Motivating Students to Learn

Professor John Wang presented at a webinar organised by the Academy of Singapore Teachers on 14 April 2021. In this webinar attended by about 1000 pre-service and in-service teachers across Singapore, Professor Wang addressed a pertinent question on motivating students to learn.

In his talk, he implored the teachers to adopt a mindset shift. Instead of asking “How do we motivate our students to learn?”, how about asking “How do we create the conditions within which our students can motivate themselves to learn?” Professor Wang detailed the tenets of the Self-Determination Theory (SDT) and their implications for classroom practices. According to SDT, students are capable of motivating themselves, but they must be given the conditions to do so. Within the classroom, teachers can create the conditions to nurture students’ inner motivational resources by adopting an autonomy-supportive motivating style instead of a controlling motivating style. For teachers, many factors can affect their motivating styles including factors at the school level, personal level and student level but the most important determinants of a teacher’s motivating style lie within the teacher – factors at the personal level. A teacher’s motivation to teach is important. The teacher’s motivation can influence classroom climate and consequently affects students’ motivation. It is thus important for teachers to first find their motivation to teach – finding meaning (identified regulation) to teach is good to have, passion (intrinsic regulation) is even better.

The webinar and the presentation slide are available in the section below.

About the Presenter

Professor John Wang

Professor Wang is the E. W. Barker Chair in Physical Education and Sports Science by Nanyang Technological University. He was the former Dean, Graduate Studies and Professional Learning in National Institute of Education (NIE), Singapore.

Professor Wang leads a group of NIE staff in the Motivation in Educational Research Laboratory (MERL) in NIE. The aim of MERL is to focus on specific motivational issues related to education and works on translating theories into knowledge for evidenced-based practice in education.

Click here for the webinar
Click here for the presentation slide

Highlights of Webinar

Part 1 Introduction

Part 2 What is your motivation to teach?

Part 3 Are your needs satisfied?

Part 4 What are the factors that influenced your behaviours?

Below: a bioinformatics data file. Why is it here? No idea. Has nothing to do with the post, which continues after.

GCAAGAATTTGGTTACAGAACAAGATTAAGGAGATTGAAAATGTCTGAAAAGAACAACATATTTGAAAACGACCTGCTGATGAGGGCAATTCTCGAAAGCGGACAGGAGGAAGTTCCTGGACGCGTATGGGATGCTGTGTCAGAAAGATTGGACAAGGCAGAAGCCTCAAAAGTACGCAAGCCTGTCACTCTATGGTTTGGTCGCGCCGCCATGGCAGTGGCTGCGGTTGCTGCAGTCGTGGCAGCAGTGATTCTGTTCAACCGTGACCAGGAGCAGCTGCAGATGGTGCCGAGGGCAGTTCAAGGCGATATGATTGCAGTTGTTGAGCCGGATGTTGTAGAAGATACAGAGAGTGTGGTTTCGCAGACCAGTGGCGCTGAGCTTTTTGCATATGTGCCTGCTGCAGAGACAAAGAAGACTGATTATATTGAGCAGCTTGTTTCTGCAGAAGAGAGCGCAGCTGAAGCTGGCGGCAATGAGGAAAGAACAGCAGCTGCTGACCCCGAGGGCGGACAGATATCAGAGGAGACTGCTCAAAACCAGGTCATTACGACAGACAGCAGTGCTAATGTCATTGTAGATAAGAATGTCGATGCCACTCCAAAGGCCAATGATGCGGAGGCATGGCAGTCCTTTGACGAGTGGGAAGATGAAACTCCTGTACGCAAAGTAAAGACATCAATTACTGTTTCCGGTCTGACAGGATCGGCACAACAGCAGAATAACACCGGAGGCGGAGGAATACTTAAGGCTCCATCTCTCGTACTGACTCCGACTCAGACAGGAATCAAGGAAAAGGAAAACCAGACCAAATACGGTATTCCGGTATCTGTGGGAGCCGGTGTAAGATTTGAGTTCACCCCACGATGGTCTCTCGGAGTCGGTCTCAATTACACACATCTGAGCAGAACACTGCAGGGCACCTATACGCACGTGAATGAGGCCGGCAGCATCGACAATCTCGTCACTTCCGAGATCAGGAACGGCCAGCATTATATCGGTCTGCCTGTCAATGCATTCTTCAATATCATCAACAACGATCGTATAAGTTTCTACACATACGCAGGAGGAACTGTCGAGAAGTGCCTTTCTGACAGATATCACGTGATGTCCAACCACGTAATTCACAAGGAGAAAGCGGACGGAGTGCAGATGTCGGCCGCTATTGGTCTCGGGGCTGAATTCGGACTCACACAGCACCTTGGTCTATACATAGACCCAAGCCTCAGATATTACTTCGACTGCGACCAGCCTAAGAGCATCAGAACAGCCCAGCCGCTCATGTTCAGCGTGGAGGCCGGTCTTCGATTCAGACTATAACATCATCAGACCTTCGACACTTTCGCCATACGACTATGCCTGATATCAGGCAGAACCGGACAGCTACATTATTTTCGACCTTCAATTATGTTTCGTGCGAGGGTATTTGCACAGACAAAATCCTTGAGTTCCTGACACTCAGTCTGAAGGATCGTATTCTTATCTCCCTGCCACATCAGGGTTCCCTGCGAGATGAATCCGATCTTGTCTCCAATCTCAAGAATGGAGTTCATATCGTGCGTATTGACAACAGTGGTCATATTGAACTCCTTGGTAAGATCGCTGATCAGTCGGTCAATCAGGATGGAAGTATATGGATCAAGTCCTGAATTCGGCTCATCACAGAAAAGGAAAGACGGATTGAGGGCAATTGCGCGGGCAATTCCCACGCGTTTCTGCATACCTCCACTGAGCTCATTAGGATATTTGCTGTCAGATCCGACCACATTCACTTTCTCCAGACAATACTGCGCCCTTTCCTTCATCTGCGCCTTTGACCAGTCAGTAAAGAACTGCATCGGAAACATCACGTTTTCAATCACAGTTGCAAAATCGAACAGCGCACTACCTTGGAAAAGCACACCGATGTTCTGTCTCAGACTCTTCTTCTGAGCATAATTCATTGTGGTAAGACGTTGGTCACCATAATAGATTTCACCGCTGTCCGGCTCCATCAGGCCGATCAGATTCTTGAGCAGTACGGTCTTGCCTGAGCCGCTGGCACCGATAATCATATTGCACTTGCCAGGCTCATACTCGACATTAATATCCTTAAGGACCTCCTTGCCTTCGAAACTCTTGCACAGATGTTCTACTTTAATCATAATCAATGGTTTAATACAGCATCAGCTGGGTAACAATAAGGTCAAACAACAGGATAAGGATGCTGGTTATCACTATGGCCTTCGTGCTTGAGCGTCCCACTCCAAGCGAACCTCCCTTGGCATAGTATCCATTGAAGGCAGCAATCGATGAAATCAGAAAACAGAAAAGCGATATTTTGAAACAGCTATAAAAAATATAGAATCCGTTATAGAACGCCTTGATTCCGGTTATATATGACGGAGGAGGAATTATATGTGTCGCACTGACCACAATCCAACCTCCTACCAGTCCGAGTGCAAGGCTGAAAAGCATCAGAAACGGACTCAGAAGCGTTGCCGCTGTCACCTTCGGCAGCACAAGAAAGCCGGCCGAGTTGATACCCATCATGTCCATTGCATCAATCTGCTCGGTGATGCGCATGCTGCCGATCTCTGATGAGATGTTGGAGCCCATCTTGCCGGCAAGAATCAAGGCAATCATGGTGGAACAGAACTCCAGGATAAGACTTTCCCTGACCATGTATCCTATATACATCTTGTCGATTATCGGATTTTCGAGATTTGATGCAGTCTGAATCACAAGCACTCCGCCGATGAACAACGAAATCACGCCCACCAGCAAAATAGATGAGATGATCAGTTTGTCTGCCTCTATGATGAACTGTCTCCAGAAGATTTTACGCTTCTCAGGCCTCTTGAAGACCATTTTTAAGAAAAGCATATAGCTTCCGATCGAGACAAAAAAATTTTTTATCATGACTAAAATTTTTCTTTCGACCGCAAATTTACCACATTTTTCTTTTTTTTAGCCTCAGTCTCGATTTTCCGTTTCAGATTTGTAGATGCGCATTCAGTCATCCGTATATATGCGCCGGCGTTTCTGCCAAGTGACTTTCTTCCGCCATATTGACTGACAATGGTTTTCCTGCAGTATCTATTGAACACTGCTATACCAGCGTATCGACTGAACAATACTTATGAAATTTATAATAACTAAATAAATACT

Part 5 Are students capable of motivating themselves?

Part 6 Why is it important to promote intrinisc motivation?

Part 7 Time for a paradigm shift

Part 8 Autonomy supportive versus controlling styles

Part 9 Instructional behaviours of the two styles

Part 10 Practising the how

Part 11 Benefits of autonomy supportive style

Highlights of Q&A

Q 1
Since teachers’ motivation affects students’ motivation, what can teachers do to continuously motivate themselves?

A 1:Click here

Q 2
Does academic banding negatively affect the motivation in students?
What are the necessary conditions to ensure that banding has a positive affect on students’ motivation?

A 2:Click here

Q 3
What would be one easy step that teachers can take to motivate their students intrinsically?

A 3:Click here

Q 4
While intrinsic motivation is often seen as ideal due to its sustainability, I think both extrinsic and intrinsic motivation are influential in driving behaviour. How do we understand the optimal times to employ each method?

A 4:Click here

Q 5
Can extrinsic motivation become intrinsic motivation?

A 5:Click here

Q 6
Is there a relationship between a student’s self-concept and his motivation for academic achievement?
Is it a causal relationship? If there is, what kind of intervention(s) can teachers take to help the student?

A 6:Click here

Q 7
Should there be boundaries when we support students’ autonomy?

A 7:Click here

Q 8
In my experiences in using autonomy-supportive approach, students are generally more motivated but sometimes choose not to cooperate/need plenty of rationalizing as they feel that they should always have a choice (some sense of self-entitlement).
Do you have advice on balancing between the affordance of such approach versus instilling the necessary discipline?

A 8:Click here

Q 9
How do you balance acknowledging their feelings and affect in the lessons with the time constraints that teachers have?

A 9:Click here